On the verge of her 75th birthday,
Andrea Gilats woke up one morning last May to a revelation. “That impending birthday sparked a sudden leap of consciousness in me,” said the author, educator, artist and yoga instructor. “I realized I was about to enter true old age, and I felt shocked and scared.

“I began reading books on aging,” said Gilats, a longtime Macalester-Groveland resident who now lives in downtown Saint Paul. “I realized that I wanted to write about my personal experience of aging. So for the past two months I’ve been working on a memoir that’s tentatively titled, Intimations of My Mortality: A Memoir from the Edge of Old Age.

retirees
Saint Paul author, educator, artist and yoga instructor Andrea Gilats. Photo by Brad Stauffer

“For over a decade, I’ve been interested in how we age and how we can savor our later lives,” said Gilats, who retired in 2012 after 34 years working at the University of Minnesota. “The final program I developed at the U was Encore Transitions: Preparing for Post-Career Life.”

Gilats’ first memoir, After Effects: A Memoir of Complicated Grief, about the death of her husband from cancer in 1998, is due out next year from the University of Minnesota Press. “The COVID-19 pandemic has led to unprecedented loss of life, and I’m hoping my memoir can serve as both respite and helpmate for people who are suffering,” she said. Similarly, she hopes her next memoir will show people how aging can bring with it great accomplishments and fulfillment.

Gilats has been awarded a Next Step Grant from the Minnesota State Arts Board’s Metropolitan Regional Arts Council. With it, she is creating a website to promote her books and share excerpts from her works in progress.

 

Giving voice to what one has to offer is important, especially for women at her stage of life, Gilats said. “This is one of the things that’s missing as we all get older, after the conclusion of our careers and parenting,” she said. “We end up in silence. Not only do we not hear each other’s voices, the voices are not being handed down to future generations. Our thoughts and opinions and knowledge from our experiences need to be heard and valued.”

Giving voice to what one has to offer is important, especially for women at her stage of life, Gilats said. “This is one of the things that’s missing as we all get older after the conclusion of our careers and parenting,” she said. “We end up in silence. Not only do we not hear each other’s voices, the voices are not being handed down to future generations. Our thoughts and opinions and knowledge from our experiences need to be heard and valued.”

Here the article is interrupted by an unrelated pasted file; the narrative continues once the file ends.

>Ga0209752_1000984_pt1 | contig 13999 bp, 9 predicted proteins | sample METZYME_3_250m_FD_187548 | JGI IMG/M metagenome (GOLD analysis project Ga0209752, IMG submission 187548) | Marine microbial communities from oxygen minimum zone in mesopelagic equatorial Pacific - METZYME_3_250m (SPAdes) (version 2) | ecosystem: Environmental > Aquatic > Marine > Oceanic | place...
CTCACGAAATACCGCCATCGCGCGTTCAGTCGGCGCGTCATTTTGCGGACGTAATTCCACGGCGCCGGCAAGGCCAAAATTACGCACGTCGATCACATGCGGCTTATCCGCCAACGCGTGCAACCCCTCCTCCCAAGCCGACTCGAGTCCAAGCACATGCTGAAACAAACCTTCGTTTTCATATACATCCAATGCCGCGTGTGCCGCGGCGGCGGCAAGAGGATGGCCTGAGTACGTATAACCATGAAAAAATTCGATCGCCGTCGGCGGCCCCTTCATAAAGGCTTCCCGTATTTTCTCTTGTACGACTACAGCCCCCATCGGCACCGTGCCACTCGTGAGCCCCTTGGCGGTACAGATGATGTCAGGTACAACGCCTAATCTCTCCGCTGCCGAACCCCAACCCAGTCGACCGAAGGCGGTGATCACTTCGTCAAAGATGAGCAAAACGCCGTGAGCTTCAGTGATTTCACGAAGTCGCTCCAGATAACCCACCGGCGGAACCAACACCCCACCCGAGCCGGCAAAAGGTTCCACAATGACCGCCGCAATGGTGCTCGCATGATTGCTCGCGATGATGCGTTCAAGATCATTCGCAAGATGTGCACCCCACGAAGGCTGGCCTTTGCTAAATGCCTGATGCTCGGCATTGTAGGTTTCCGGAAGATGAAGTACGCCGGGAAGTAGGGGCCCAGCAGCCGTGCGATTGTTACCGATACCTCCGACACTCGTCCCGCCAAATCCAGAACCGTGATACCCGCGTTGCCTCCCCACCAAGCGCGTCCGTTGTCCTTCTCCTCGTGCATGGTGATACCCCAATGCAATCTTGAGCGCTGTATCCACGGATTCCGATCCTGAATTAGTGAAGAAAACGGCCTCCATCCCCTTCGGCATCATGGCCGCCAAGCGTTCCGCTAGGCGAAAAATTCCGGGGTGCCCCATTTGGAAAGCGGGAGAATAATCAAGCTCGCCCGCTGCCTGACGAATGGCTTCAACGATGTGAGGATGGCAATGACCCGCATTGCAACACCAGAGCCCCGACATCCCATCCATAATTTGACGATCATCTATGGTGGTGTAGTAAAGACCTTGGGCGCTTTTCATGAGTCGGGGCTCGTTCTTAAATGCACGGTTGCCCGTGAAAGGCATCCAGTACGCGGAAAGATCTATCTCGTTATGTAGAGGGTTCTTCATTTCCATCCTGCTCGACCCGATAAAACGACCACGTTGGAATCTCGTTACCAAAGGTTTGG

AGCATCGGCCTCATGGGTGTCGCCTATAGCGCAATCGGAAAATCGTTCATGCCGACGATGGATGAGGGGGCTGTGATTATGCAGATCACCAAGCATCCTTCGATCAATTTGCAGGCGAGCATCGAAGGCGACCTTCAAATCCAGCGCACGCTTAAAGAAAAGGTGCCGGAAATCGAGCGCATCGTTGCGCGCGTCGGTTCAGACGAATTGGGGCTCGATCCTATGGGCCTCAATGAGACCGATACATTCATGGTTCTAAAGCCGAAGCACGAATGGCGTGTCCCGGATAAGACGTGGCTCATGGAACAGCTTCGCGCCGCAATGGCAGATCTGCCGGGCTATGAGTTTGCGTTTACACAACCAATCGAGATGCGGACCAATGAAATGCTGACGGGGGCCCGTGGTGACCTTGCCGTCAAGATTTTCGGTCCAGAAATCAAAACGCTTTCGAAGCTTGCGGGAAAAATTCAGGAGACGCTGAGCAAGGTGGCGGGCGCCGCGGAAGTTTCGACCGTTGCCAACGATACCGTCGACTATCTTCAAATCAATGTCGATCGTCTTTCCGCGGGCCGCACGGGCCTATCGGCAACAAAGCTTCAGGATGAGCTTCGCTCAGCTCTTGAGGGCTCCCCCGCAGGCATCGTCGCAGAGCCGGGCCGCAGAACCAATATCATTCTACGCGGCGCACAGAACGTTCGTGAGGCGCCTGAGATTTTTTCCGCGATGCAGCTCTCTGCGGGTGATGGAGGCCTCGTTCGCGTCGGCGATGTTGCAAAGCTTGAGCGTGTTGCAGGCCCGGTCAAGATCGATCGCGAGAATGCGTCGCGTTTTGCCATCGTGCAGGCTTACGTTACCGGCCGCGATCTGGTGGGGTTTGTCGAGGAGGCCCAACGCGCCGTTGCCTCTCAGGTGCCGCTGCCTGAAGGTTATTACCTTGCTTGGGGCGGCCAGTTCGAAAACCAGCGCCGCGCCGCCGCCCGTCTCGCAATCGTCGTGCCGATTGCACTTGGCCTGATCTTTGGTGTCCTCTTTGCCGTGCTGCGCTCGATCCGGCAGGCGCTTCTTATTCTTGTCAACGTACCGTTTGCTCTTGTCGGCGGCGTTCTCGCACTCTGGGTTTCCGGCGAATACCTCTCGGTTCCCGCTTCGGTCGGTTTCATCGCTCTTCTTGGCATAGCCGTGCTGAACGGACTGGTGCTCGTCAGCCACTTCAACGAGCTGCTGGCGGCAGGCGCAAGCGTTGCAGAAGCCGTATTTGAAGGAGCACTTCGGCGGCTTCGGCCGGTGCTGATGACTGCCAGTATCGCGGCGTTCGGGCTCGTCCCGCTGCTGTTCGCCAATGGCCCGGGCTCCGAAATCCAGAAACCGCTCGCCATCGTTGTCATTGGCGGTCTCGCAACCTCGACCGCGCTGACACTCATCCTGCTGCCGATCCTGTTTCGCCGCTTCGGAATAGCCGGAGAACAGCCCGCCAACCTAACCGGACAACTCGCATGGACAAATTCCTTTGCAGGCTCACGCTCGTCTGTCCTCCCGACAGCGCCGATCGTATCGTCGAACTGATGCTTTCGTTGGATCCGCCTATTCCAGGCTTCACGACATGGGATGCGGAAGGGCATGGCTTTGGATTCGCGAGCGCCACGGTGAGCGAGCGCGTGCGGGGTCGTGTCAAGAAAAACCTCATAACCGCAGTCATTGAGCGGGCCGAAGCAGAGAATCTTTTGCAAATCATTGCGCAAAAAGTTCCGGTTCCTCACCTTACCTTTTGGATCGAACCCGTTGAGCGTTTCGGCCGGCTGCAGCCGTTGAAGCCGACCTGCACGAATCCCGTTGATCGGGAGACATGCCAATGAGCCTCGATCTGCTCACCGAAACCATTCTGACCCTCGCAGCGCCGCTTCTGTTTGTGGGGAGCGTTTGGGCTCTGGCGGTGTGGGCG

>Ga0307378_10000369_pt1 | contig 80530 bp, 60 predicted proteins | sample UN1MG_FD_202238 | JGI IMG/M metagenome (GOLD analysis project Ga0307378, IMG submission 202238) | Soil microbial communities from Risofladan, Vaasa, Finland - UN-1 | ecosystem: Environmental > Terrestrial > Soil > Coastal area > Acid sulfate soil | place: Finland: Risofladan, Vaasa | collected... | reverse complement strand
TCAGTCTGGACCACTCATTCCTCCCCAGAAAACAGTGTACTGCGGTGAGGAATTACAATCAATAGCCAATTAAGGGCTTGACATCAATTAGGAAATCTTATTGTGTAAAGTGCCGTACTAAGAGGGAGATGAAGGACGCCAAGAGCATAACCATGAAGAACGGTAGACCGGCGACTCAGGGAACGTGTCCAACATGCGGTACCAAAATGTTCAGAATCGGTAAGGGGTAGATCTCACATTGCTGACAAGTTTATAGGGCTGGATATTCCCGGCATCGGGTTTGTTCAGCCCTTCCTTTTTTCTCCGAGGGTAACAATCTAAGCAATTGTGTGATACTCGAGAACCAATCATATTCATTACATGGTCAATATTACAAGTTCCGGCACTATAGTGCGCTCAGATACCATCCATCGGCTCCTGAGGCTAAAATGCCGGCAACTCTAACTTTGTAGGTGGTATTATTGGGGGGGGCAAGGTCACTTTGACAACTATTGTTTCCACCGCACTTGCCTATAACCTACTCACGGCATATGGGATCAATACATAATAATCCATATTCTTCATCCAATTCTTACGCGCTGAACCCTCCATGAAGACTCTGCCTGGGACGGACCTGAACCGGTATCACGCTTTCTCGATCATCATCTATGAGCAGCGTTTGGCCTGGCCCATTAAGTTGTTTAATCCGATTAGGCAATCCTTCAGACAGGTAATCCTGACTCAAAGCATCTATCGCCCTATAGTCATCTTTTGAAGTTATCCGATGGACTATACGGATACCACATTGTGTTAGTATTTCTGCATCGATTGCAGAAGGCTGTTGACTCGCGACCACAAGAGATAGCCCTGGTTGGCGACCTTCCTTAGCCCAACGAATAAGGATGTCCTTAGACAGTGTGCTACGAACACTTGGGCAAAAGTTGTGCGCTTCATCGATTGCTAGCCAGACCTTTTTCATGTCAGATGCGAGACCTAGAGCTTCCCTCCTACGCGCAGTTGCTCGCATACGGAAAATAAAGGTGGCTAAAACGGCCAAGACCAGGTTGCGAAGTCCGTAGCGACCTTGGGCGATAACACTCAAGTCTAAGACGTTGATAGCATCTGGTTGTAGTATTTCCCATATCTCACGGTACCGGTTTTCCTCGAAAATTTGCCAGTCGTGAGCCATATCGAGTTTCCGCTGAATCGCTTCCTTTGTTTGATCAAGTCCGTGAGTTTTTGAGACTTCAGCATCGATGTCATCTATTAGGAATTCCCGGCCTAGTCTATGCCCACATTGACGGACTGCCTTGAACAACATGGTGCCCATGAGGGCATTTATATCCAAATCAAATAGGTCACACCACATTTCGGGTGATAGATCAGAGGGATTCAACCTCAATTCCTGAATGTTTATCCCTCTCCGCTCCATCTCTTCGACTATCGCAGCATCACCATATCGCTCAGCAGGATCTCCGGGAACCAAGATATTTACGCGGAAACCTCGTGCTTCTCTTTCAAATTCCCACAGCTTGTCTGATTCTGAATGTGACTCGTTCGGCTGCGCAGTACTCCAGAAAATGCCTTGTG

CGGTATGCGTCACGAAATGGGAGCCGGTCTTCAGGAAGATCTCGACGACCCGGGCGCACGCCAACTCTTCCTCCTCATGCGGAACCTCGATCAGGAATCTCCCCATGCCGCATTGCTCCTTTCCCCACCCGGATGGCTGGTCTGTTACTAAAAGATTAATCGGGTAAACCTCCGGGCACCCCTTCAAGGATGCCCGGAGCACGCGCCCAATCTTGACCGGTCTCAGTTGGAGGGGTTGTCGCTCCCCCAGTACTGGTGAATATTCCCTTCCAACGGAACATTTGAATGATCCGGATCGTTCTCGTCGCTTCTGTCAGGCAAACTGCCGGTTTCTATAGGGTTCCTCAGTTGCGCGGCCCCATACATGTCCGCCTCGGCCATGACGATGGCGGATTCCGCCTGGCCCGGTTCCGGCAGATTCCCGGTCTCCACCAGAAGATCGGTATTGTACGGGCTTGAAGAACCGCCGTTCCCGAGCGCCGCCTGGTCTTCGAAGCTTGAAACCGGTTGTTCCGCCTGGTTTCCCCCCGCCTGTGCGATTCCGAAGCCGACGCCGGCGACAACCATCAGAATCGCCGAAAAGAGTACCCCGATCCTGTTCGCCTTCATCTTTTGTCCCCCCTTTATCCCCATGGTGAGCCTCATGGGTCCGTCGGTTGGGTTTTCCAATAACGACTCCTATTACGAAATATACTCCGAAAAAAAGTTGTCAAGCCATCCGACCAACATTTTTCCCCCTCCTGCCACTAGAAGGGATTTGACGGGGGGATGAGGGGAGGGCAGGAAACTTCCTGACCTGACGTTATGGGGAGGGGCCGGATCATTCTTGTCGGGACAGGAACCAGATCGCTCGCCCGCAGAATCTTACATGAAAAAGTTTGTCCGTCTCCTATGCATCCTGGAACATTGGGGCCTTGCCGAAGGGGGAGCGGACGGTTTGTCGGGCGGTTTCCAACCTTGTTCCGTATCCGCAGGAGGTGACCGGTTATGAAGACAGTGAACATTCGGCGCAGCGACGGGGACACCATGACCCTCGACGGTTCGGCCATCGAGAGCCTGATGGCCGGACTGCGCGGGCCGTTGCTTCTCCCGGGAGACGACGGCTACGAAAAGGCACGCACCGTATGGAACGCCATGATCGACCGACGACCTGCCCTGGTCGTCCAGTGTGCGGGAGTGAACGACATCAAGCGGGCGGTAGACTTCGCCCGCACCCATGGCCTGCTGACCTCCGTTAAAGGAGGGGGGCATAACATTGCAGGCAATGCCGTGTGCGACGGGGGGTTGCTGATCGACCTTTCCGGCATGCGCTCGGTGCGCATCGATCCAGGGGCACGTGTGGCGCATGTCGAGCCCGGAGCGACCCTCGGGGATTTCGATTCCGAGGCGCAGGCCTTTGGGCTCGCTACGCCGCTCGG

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Gilats founded and spent 20 years as the director of the U of M’s Split Rock Arts Program, an annual series of workshops in the literary and visual arts. During those years, she created her own art, including paintings and knitted shawls portraying the world’s continents. Her shawls of Africa and Central America were exhibited at the U of M’s Goldstein Museum of Design and were auctioned off in a fundraiser for the Wellstone Center and Neighborhood House.

By 2010, Gilats had become a yoga instructor, which led to the writing of her first book, Restoring Flexibility: A Gentle Yoga-Based Practice to Increase Mobility at Any Age. She led hundreds of yoga classes for people ages 45 to 98 at such locales as the West Seventh Community Center and the Wilder Foundation’s Center for Aging.

“Old age is not a disease,” she said. “Far from it. Most of us do pretty darn well on this journey, and I want to share with readers how I’m faring. There’s so much to share in later life. And especially now, when we’re socially isolated, that sharing is truly life giving.”

Gilats worked on After Effects: A Memoir of Complicated Grief for the past three years. “It chronicles my 20-year struggle with prolonged grief disorder, a journey that ultimately resulted in a profound reconsideration of what it means to be happy in a life without my beloved partner,” she said. “I also came to know that writing was my calling.

“This past spring and early summer, as I was reading and making notes for my memoir about aging, it occurred to me that a favorite verse from William Wordsworth’s poem about aging, ‘Intimations of My Immortality,’ would make an ideal structure.” The verse, she said, “struck a deep chord in me. From these lines I created seven chapter titles: My Radiance is No Longer Bright, Faith Looks Through Death, Nothing Can Bring Back the Hour, What Remains, My Philosophic Mind, Intimations of Mortality and Splendor in the Grass.

“I’m using those chapter titles as a kind of guide or outline, and telling my life stories of how it feels as I begin a new journey, the journey of old age, one of the most rewarding times of life, but also one of the most complicated,” Gilats said.

“Old age is not a disease,” she said. “Far from it. Most of us do pretty darn well on this journey, and I want to share with readers how I’m faring. There’s so much to share in later life. And especially now, when we’re socially isolated, that sharing is truly life giving.”

—Anne Murphy

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